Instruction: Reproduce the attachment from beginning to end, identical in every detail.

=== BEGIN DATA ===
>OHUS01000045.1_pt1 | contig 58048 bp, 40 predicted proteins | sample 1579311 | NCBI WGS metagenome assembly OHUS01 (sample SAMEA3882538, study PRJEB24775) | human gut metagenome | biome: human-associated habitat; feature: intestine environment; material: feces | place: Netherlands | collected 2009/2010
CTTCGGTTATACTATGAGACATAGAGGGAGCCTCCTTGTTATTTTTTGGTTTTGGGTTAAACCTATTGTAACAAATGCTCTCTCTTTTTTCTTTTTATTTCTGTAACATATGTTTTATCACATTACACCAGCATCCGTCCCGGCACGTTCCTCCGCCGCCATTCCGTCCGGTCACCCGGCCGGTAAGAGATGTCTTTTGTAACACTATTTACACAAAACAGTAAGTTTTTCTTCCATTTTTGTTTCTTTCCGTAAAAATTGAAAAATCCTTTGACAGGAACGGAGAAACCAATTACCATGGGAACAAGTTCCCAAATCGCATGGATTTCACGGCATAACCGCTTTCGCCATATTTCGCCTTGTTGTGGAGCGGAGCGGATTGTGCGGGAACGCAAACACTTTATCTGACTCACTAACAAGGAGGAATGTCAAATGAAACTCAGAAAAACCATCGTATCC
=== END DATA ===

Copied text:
>OHUS01000045.1_pt1 | contig 58048 bp, 40 predicted proteins | sample 1579311 | NCBI WGS metagenome assembly OHUS01 (sample SAMEA3882538, study PRJEB24775) | human gut metagenome | biome: human-associated habitat; feature: intestine environment; material: feces | place: Netherlands | collected 2009/2010
CTTCGGTTATACTATGAGACATAGAGGGAGCCTCCTTGTTATTTTTTGGTTTTGGGTTAAACCTATTGTAACAAATGCTCTCTCTTTTTTCTTTTTATTTCTGTAACATATGTTTTATCACATTACACCAGCATCCGTCCCGGCACGTTCCTCCGCCGCCATTCCGTCCGGTCACCCGGCCGGTAAGAGATGTCTTTTGTAACACTATTTACACAAAACAGTAAGTTTTTCTTCCATTTTTGTTTCTTTCCGTAAAAATTGAAAAATCCTTTGACAGGAACGGAGAAACCAATTACCATGGGAACAAGTTCCCAAATCGCATGGATTTCACGGCATAACCGCTTTCGCCATATTTCGCCTTGTTGTGGAGCGGAGCGGATTGTGCGGGAACGCAAACACTTTATCTGACTCACTAACAAGGAGGAATGTCAAATGAAACTCAGAAAAACCATCGTATCC